What part of the victim do the ants always attack first in "Leiningen Versus the Ants"?  

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The thrilling short story "Leiningen Versus the Ants" by Carl Stephenson tells of an attack on a plantation in the rainforest of Brazil by an army of large ferocious ants. The owner of the plantation, Leiningen, decides to take a stand against the overwhelming swarm instead of flee....

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The thrilling short story "Leiningen Versus the Ants" by Carl Stephenson tells of an attack on a plantation in the rainforest of Brazil by an army of large ferocious ants. The owner of the plantation, Leiningen, decides to take a stand against the overwhelming swarm instead of flee. He devises defenses comprised of moats filled with water and with burning petrol, but the ants continue to advance until he floods the plantation by damming the main river.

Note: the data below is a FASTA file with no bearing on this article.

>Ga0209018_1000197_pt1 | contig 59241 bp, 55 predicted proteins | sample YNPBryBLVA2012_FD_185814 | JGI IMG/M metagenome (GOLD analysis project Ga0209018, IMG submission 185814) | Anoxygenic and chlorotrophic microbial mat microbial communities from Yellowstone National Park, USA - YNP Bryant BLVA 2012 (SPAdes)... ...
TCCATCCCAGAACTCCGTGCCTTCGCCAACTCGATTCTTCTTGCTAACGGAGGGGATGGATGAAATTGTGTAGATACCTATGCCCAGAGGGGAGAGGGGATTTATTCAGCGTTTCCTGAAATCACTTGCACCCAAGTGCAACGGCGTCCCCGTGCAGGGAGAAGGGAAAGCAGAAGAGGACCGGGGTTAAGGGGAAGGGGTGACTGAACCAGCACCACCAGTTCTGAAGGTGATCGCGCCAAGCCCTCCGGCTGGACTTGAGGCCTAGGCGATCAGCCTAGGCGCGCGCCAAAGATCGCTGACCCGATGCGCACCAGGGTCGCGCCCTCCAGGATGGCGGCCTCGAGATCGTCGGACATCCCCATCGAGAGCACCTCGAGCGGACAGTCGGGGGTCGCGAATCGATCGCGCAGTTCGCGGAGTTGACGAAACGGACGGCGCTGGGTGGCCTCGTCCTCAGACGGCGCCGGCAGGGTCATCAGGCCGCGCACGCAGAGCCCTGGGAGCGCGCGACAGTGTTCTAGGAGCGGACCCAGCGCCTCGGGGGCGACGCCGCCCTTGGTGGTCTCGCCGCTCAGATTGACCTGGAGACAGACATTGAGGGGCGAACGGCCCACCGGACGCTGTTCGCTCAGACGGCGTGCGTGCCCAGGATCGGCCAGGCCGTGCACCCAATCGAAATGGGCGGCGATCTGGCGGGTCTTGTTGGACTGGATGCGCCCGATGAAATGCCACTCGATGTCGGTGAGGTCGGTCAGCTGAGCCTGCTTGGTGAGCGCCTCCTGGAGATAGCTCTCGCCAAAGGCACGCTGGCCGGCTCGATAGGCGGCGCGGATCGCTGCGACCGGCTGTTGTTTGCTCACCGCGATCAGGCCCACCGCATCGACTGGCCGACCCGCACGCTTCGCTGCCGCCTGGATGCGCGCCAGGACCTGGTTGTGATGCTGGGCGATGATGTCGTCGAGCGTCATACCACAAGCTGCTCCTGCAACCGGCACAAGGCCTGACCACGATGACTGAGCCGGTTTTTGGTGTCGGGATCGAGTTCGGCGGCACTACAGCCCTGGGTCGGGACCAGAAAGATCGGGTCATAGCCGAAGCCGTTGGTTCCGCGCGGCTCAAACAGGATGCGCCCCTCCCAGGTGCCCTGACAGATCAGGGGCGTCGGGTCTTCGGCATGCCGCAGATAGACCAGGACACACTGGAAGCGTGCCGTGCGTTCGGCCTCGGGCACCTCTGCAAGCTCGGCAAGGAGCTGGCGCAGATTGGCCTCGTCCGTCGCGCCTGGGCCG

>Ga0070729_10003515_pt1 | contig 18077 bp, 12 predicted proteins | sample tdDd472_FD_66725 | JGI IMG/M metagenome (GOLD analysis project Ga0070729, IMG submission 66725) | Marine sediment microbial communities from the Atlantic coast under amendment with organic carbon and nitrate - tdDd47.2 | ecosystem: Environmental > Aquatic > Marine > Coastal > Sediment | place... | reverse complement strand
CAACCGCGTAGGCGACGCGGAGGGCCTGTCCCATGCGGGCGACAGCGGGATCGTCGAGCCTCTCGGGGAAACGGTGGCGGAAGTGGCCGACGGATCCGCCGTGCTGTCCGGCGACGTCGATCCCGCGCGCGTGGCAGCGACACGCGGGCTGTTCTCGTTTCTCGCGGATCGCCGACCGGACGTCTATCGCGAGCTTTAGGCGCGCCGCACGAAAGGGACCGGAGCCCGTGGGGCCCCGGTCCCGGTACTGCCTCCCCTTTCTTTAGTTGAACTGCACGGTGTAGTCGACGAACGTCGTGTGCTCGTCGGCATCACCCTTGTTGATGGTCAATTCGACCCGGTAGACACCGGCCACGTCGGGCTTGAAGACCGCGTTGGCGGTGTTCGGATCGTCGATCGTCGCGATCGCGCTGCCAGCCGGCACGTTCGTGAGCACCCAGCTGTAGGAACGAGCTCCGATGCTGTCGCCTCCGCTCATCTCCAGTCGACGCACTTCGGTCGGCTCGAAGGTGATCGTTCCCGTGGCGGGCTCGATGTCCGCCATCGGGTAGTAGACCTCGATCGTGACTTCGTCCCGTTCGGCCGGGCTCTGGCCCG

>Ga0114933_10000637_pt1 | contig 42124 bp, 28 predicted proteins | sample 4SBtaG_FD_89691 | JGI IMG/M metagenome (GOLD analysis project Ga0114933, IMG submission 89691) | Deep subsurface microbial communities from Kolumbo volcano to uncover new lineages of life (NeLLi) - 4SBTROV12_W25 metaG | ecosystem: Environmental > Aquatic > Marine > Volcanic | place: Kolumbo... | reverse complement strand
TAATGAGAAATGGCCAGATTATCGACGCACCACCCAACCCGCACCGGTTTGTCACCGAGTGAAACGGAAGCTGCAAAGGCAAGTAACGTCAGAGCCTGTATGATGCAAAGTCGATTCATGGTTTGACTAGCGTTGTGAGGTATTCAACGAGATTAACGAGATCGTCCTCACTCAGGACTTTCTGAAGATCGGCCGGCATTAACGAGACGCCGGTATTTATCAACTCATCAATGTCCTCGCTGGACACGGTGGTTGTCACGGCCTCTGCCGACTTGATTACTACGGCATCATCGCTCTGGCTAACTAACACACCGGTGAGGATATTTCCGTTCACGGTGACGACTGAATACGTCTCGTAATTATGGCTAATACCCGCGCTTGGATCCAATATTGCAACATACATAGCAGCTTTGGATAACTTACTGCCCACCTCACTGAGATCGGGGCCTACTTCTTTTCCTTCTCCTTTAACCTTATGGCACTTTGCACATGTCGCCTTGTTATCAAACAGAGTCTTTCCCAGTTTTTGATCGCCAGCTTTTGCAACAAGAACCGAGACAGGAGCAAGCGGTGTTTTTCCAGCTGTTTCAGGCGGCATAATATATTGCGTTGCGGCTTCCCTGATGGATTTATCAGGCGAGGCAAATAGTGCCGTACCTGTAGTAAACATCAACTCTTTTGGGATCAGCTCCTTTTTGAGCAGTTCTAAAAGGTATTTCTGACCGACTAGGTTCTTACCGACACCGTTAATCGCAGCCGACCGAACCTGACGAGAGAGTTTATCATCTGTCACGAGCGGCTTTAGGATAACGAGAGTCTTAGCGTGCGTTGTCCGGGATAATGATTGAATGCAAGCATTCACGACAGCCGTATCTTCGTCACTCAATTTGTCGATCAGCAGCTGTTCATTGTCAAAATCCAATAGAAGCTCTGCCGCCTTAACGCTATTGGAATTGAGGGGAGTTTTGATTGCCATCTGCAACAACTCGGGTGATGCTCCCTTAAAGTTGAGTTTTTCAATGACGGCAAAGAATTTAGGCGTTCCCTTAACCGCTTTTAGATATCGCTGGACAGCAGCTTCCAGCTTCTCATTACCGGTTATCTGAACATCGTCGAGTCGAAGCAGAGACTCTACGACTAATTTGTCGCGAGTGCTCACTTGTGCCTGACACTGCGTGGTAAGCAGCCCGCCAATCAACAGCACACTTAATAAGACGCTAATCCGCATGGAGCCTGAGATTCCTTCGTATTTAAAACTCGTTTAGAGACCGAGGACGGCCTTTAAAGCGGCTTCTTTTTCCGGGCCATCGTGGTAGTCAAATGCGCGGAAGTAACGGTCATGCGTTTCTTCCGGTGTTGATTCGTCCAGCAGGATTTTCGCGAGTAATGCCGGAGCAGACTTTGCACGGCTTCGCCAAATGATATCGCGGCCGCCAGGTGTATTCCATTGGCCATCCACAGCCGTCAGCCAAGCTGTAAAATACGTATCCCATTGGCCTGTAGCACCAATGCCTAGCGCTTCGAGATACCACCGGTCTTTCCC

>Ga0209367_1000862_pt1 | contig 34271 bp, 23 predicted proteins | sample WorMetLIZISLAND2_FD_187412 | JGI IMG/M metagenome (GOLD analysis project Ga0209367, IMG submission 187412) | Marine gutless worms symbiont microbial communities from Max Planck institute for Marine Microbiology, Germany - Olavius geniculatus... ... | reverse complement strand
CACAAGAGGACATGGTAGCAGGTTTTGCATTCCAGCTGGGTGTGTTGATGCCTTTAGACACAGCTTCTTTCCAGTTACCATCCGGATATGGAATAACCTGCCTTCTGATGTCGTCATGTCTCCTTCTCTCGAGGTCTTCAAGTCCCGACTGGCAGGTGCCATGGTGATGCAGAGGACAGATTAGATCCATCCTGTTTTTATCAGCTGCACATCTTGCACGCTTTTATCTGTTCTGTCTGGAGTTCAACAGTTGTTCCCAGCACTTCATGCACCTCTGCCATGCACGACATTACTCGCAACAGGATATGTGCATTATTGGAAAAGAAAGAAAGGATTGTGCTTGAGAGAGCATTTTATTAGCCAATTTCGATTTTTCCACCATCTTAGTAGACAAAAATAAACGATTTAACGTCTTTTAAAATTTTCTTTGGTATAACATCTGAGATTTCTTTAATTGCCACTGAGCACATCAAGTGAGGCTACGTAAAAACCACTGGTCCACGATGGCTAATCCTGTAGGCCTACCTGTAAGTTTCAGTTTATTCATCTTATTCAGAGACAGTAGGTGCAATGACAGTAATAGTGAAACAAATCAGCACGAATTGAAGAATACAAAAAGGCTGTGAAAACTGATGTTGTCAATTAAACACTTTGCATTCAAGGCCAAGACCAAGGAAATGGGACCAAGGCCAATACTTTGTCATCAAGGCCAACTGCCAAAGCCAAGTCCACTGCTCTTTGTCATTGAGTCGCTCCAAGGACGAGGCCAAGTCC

The descriptions of the ants swarming over and devouring their prey are horrifying. In one instance, a pampas stag has become covered in ants and collapses on the far side of a moat from Leiningen.

It had strayed near the zone of the army. As usual, they had attacked its eyes first. Blinded, it had reeled in the madness of hideous torment straight into the ranks of its persecutors, and now the beast swayed to and fro in its death agony.

From this passage, we can see that the ants usually attack the eyes first. However, in an earlier passage, when the ants swarm up a shovel and attack one of the plantation workers, they do not go straight for the eyes. Instead, the story says that "wherever they encountered bare flesh they bit deeply."

We can see from these passages that when the ants attack they usually, although not always, go for the eyes. Sometimes they simply bite whatever bare flesh they can grasp.

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